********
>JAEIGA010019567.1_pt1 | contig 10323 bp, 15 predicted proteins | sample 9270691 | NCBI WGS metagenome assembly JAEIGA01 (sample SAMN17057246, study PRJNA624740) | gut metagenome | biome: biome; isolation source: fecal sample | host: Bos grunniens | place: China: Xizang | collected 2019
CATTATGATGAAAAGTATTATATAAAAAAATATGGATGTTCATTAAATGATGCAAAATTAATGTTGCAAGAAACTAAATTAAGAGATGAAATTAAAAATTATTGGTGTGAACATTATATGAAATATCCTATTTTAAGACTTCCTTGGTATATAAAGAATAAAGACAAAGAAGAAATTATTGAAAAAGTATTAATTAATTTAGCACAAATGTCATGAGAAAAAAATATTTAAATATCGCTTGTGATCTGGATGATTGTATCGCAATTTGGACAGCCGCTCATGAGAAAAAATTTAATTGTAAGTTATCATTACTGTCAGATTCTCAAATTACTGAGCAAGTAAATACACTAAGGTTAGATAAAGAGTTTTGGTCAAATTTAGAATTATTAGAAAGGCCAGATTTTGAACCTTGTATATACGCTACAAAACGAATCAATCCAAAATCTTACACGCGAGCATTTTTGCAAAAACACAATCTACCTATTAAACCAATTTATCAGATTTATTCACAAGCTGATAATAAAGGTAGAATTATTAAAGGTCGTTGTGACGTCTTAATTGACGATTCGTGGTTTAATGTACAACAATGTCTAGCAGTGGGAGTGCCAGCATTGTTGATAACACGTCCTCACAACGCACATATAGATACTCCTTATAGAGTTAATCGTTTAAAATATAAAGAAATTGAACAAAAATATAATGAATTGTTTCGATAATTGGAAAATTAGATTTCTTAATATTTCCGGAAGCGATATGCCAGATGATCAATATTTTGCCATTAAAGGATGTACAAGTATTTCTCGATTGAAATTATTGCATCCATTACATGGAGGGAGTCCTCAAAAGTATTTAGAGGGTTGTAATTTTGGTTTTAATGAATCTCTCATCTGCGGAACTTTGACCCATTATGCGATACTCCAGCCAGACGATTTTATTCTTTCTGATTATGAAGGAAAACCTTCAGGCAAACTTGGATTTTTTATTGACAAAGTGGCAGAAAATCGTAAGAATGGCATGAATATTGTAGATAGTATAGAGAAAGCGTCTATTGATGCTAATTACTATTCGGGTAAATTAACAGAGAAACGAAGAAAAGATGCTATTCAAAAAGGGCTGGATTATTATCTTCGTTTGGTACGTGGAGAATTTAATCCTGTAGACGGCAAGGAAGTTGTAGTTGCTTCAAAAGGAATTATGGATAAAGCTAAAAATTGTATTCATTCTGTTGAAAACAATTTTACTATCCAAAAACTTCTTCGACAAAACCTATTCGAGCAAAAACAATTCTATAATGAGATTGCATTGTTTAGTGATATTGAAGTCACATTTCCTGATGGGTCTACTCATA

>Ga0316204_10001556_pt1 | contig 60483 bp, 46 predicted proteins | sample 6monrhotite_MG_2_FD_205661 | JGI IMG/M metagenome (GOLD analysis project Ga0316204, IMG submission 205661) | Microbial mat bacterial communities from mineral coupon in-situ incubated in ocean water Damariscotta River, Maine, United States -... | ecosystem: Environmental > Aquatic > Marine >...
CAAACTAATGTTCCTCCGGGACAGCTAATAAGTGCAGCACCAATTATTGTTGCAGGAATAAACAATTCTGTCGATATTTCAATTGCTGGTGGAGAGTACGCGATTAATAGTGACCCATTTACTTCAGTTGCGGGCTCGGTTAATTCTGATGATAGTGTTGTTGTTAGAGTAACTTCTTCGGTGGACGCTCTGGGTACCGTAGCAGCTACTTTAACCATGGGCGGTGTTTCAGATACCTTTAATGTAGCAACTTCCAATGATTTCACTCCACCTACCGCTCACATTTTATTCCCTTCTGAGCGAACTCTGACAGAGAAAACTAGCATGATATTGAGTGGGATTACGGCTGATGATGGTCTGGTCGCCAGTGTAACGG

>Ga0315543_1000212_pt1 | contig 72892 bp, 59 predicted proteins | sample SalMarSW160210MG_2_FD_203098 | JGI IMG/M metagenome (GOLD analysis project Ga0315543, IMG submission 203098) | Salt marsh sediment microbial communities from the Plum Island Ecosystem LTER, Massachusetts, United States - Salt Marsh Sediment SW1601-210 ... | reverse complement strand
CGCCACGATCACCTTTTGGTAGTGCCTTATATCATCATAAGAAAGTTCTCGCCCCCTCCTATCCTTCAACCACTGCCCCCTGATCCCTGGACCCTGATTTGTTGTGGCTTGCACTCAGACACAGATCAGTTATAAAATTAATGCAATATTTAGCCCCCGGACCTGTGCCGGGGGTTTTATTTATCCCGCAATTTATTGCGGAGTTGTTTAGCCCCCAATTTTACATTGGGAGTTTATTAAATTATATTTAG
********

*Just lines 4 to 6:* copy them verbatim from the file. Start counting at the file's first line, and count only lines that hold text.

CAAACTAATGTTCCTCCGGGACAGCTAATAAGTGCAGCACCAATTATTGTTGCAGGAATAAACAATTCTGTCGATATTTCAATTGCTGGTGGAGAGTACGCGATTAATAGTGACCCATTTACTTCAGTTGCGGGCTCGGTTAATTCTGATGATAGTGTTGTTGTTAGAGTAACTTCTTCGGTGGACGCTCTGGGTACCGTAGCAGCTACTTTAACCATGGGCGGTGTTTCAGATACCTTTAATGTAGCAACTTCCAATGATTTCACTCCACCTACCGCTCACATTTTATTCCCTTCTGAGCGAACTCTGACAGAGAAAACTAGCATGATATTGAGTGGGATTACGGCTGATGATGGTCTGGTCGCCAGTGTAACGG

>Ga0315543_1000212_pt1 | contig 72892 bp, 59 predicted proteins | sample SalMarSW160210MG_2_FD_203098 | JGI IMG/M metagenome (GOLD analysis project Ga0315543, IMG submission 203098) | Salt marsh sediment microbial communities from the Plum Island Ecosystem LTER, Massachusetts, United States - Salt Marsh Sediment SW1601-210 ... | reverse complement strand
CGCCACGATCACCTTTTGGTAGTGCCTTATATCATCATAAGAAAGTTCTCGCCCCCTCCTATCCTTCAACCACTGCCCCCTGATCCCTGGACCCTGATTTGTTGTGGCTTGCACTCAGACACAGATCAGTTATAAAATTAATGCAATATTTAGCCCCCGGACCTGTGCCGGGGGTTTTATTTATCCCGCAATTTATTGCGGAGTTGTTTAGCCCCCAATTTTACATTGGGAGTTTATTAAATTATATTTAG